The expansion came after careful monitoring of the existing 60MW station, and over 250MW is eventually planned at the site. Electricity is delivered via a 20km, 110kV line to the Whakamaru national grid substation and sold into the national pool. During the first six months of operation the plant generated an average output of above 58MW with an availability of above 96%.
Extensive high-pressure geothermal resources in New Zealand
New Zealand lies in the Southwest corner of the Pacific “ring of fire” chain of volcanic activity and has extensive high-pressure geothermal resources. The main geothermal area is centred near the towns of Taupo and Rotorua.
The original settlers of New Zealand, the Maoris, used the natural geothermal springs for bathing and the very hot springs and geysers for cooking. The region saw some of the world’s early geothermal development, with the first station starting construction in the mid 1950s.
Several projects have followed the deregulation of the New Zealand electricity industry, with Mokai being New Zealand’s largest privately developed geothermal project. Uniquely, it is owned by the indigenous Maori people.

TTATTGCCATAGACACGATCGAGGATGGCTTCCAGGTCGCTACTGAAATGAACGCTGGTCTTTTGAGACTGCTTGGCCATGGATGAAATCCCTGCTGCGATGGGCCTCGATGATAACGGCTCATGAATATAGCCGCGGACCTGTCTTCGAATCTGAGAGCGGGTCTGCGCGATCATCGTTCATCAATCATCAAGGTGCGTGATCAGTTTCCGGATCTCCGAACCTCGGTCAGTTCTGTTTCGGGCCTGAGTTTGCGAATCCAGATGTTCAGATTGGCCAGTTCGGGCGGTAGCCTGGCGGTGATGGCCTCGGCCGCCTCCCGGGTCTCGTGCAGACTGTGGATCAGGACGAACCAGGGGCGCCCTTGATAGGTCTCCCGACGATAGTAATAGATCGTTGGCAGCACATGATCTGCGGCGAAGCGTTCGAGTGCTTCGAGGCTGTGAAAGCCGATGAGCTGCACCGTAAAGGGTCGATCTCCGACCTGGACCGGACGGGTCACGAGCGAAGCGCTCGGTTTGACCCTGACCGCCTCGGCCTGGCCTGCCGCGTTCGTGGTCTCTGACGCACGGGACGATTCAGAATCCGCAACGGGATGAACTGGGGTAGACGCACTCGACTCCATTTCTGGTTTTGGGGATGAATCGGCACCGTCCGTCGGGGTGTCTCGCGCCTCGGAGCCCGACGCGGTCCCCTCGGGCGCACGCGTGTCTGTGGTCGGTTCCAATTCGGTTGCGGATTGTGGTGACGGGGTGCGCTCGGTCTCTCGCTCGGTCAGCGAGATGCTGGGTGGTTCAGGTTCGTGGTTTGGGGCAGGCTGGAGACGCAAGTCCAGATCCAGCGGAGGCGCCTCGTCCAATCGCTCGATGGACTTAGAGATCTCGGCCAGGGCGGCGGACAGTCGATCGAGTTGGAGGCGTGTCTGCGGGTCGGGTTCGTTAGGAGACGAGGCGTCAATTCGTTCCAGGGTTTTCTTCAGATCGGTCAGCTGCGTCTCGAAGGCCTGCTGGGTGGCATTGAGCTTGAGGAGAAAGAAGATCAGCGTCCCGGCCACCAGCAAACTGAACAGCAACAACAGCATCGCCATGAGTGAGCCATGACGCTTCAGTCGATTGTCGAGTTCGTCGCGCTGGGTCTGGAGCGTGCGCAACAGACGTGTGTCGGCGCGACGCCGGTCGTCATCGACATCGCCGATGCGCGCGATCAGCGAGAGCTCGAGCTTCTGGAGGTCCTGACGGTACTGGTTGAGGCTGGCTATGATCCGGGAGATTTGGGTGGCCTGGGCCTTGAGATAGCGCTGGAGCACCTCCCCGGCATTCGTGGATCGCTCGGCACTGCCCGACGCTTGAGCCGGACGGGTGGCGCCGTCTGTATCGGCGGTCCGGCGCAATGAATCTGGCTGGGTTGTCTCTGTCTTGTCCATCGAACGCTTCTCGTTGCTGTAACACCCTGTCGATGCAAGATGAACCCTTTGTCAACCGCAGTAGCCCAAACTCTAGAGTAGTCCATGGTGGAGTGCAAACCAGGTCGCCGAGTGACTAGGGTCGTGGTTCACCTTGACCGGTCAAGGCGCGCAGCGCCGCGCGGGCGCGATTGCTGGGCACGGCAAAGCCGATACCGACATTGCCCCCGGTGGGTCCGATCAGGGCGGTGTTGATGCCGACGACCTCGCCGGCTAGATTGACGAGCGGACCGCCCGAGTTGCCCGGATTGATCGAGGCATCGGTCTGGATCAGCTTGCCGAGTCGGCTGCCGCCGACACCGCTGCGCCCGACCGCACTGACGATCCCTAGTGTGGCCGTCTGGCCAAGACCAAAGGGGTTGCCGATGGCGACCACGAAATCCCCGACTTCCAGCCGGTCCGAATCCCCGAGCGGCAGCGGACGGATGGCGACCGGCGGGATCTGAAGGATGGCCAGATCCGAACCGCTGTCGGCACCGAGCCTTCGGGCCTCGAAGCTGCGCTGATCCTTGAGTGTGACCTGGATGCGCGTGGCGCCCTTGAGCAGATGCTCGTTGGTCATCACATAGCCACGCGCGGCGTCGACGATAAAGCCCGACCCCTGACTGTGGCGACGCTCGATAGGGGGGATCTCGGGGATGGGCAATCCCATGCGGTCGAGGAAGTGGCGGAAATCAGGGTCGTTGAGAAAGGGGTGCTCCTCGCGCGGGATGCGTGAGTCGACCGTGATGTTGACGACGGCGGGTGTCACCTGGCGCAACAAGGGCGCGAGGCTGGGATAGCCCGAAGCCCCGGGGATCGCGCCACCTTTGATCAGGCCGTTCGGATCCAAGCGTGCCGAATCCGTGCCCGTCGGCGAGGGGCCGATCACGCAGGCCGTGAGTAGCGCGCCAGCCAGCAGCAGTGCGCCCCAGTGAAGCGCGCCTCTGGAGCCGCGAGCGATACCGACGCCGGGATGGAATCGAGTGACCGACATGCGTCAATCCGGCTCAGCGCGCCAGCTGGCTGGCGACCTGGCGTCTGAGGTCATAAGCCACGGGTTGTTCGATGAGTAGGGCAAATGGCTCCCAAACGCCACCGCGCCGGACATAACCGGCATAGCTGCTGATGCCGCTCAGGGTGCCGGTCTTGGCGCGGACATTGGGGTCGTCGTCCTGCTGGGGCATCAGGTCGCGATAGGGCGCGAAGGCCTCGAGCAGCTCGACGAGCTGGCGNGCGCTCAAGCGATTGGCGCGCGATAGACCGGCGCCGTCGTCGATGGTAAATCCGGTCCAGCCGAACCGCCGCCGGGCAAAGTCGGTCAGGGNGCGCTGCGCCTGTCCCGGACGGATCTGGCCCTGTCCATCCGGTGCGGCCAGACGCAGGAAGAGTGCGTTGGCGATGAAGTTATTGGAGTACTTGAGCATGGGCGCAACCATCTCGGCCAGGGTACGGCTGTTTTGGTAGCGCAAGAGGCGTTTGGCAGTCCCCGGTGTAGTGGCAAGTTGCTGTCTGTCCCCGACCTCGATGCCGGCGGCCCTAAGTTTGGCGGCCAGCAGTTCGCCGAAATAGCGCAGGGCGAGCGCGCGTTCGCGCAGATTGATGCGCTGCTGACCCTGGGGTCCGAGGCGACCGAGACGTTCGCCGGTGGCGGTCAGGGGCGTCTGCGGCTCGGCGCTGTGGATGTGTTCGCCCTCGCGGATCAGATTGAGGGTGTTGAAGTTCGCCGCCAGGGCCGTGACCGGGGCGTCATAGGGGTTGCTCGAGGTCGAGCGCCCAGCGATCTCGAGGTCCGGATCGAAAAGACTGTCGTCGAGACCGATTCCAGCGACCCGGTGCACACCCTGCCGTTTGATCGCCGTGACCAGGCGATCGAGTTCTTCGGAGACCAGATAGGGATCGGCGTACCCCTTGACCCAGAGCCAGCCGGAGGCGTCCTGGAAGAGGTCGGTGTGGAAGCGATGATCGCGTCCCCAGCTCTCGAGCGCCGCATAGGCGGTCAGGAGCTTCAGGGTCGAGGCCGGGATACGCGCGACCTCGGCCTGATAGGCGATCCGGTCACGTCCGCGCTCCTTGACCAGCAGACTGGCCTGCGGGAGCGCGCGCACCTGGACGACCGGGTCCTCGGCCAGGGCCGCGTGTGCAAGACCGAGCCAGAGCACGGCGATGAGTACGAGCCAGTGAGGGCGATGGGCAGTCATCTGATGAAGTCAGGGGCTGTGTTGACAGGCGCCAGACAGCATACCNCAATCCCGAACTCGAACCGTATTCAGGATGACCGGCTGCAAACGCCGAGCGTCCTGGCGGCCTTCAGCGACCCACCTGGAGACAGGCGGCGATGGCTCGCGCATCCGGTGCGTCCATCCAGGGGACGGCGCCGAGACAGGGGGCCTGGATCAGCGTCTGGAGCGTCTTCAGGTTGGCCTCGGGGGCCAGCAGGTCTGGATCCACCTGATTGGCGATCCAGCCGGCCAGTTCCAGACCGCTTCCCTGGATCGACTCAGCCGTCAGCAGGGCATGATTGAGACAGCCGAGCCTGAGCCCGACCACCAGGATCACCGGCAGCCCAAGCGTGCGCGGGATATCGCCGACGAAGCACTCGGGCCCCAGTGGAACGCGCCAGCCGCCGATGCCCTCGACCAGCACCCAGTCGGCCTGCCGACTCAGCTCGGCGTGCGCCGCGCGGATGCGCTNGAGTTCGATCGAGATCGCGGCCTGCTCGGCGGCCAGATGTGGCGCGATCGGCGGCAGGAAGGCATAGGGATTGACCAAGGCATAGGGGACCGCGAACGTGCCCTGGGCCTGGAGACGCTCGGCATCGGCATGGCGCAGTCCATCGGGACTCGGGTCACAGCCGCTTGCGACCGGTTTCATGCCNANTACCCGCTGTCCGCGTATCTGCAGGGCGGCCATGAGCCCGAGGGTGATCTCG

Geothermal fluid captured from wells
Mokai is a deep, high temperature field located approximately 25km northwest of Taupo. Four 2,000m-deep production wells produce steam and brine that are piped to a separator.
The Mokai plant uses a dual cycle generation scheme, the first being a steam-binary turbine combination and the second a lower-temperature brine unit connected to a second binary turbine. Steam is separated from the brine at 18bar and both the steam and the brine are used for electricity generation. The condensed steam is pumped up to the brine pressure, combined with the high-pressure brine and reinjected into 500m-deep reinjection wells with no further pumping.
Well chemistries indicate high temperatures for the production zones (350°C) and reservoir (325°C).
The original station uses a 32MW General Electric multistage back-pressure reaction-type turbine that reduces steam pressure to around 1.3bar. This low-pressure steam is condensed in four 6MW bottoming ORMAT® Energy Converter binary units. Two additional 6MW binary units use the hot brine flow, cooling it from 219°C to 150°C.
The generator circuit breaker, control and auxiliary electrical equipment for each binary unit is housed in a container and was delivered to site fully wired and pre-tested. This reduced construction time and sped up commissioning on site. The overall station control is from a control room attached to the steam turbine building. The central station control computer uses software and graphics developed by ORMAT.
The 42MW expansion has one 34MW Ormat Combined Cycle module working on geothermal steam and one 8MW Ormat Energy Converter unit working on geothermal brine. Efficiency of the Mokai II Plant is around 21%, achieved by employing high-efficiency organic vapour turbines recently developed by ORMAT.